But memory defeats me.
I sail in on Terror or Erebus expecting
to forge a clear course,
ready to map my past like the Arctic,
only to wind up ice-locked and
unconscious, only to wake up
a decade later a gnawn bone
cannibalized by the dead man beside me.
Memory eats me alive.
Memory guts me,
unravels me, strews me
in the snow. See,
I was mistaken.
Memory isn’t a black thread on a canvas,
a plumb line in the storm.
Memory is white on white,
the red in the back of my eye,
Slowly, the encampment is swallowed.
If I open my eyes I’ll see the same color
in the air as in the land.
It’s in me, memory, the white-out in my lungs,
salt-lashes, bone white, inner ear white,
If in the frost white of the past I see a light—
at the last hour, burning a bit of tar against the hulk
of my ship, ice-breaker, massive and immaterial
—I mean to say, it’s a lie;
I am undone again,
like a spoonful of salt in a china mug,
fistful of starpoints, eye jelly, the white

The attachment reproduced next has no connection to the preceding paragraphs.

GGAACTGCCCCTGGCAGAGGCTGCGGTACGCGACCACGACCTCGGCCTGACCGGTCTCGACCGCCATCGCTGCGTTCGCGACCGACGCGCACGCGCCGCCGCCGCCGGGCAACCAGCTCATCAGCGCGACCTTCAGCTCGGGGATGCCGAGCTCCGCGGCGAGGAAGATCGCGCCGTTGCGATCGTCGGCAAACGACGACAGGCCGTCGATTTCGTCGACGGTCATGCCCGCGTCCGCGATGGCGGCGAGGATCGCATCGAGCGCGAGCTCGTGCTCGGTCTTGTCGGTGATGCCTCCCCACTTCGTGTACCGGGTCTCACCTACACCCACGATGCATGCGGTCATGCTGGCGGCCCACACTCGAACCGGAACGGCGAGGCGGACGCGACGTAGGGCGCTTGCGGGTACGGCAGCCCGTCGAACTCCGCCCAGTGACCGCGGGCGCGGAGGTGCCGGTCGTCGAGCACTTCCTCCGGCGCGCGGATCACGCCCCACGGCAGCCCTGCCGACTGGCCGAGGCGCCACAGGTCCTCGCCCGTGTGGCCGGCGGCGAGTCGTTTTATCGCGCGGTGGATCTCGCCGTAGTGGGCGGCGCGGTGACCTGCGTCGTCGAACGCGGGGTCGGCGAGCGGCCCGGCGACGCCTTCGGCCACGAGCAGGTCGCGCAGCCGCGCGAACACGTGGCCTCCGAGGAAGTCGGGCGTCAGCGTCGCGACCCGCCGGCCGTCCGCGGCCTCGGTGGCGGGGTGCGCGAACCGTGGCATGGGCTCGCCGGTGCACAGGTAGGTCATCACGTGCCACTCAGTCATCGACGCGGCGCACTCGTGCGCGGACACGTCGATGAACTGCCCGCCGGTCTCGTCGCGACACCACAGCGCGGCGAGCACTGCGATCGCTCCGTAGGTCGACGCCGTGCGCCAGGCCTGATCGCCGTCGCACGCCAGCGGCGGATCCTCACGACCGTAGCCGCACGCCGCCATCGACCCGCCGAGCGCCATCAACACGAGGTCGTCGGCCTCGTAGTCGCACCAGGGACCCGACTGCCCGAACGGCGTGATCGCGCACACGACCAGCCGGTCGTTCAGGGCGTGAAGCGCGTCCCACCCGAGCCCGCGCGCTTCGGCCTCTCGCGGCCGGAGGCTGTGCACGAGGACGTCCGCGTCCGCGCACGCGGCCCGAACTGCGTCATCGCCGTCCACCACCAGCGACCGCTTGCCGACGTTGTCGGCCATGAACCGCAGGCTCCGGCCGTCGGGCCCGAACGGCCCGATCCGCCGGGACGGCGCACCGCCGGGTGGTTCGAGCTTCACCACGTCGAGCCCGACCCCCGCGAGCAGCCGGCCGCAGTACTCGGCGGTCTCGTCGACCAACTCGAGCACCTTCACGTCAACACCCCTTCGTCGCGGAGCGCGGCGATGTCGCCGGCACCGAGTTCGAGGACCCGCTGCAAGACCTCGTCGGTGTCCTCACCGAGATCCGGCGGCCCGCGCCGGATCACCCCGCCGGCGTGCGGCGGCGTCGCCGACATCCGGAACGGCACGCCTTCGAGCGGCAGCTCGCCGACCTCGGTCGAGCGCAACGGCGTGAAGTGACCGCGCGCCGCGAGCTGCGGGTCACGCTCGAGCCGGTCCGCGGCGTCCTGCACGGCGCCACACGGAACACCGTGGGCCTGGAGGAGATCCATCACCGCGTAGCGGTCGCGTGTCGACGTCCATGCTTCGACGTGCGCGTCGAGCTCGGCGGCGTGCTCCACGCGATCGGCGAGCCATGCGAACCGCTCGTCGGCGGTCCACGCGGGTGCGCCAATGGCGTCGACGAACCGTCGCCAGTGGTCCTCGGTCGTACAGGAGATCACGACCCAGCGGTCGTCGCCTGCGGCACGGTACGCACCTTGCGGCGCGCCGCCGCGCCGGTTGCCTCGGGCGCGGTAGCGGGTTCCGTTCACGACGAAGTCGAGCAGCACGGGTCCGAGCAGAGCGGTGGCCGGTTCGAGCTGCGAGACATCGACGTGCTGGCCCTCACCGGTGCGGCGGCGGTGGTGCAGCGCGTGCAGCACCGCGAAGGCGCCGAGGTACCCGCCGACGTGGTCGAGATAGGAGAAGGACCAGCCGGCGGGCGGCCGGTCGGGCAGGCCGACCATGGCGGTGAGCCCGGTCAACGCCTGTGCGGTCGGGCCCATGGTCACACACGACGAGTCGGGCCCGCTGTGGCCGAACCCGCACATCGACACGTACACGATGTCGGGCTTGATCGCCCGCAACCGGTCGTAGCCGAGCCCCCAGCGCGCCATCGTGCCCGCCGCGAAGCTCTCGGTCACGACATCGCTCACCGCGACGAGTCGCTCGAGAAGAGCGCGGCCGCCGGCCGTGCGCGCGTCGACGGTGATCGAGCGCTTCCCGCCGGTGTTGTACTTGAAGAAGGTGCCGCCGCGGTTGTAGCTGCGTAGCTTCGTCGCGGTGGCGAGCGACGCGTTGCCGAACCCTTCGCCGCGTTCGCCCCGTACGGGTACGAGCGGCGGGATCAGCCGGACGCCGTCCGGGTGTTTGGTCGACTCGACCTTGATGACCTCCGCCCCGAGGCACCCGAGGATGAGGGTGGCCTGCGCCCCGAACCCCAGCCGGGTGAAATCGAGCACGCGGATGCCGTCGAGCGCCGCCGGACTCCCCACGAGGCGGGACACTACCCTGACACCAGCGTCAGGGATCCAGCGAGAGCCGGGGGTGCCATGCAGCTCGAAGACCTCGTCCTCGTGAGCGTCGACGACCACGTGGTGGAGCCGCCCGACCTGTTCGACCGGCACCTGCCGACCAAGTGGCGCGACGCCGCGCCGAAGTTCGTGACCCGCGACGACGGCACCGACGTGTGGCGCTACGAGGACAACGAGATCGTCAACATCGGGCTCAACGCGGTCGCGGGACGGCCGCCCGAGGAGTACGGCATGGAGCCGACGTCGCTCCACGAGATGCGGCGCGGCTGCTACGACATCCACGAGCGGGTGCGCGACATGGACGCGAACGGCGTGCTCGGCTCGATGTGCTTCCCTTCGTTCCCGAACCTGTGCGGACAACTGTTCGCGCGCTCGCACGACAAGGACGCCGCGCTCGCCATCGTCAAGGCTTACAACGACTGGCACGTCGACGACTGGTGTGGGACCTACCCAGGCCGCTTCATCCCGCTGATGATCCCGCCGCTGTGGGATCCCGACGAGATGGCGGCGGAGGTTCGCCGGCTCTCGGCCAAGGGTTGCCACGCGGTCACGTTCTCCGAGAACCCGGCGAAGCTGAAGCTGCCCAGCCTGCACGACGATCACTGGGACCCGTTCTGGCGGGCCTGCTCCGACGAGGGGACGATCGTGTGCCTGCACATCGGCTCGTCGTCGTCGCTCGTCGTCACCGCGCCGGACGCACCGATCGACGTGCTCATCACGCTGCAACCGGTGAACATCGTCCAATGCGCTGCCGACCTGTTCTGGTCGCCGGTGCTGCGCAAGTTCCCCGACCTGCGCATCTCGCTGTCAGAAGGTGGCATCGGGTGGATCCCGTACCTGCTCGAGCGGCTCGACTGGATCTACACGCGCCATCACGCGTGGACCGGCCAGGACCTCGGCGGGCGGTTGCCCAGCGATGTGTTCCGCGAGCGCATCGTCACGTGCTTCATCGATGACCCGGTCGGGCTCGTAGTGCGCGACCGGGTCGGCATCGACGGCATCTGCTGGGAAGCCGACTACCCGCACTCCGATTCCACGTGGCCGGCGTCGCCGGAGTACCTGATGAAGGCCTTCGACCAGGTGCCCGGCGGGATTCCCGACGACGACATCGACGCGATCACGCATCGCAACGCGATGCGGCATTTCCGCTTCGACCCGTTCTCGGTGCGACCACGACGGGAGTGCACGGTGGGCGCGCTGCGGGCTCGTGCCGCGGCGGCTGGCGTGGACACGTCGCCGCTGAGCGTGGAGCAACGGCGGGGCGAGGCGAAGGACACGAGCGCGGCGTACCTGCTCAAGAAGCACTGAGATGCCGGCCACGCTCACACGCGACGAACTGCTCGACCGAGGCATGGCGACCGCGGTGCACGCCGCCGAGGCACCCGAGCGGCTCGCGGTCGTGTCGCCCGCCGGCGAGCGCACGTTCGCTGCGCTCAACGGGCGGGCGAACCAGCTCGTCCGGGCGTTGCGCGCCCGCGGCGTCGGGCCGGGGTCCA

pulp of me lost in the ice.
at least my death means this land exists.
Someone will chart it behind me,
classify the topography, name that cliff
Desire, that ice floe Childhood. Breathe in
the featureless air and breathe out form.
Eat the flesh of the seals and delineate them by taste:
this one Failure, that one Sweet,
this one the scent of the crepe myrtles
the summer I was fifteen.
I thought I could master memory, map it,
make story-stuff from its raw guts. Instead
memory is a pit within me,
a deep white hole.
Memory formless as the first
crunch of my boots in the snow.
Memory glacial and vast.
Memory so bright
and endless you see colors in the void. Memory
a blank void.
I’m stranded on the ice. The snow is filling in
everywhere now, quicker and quicker,
erasing every mark I’ve made.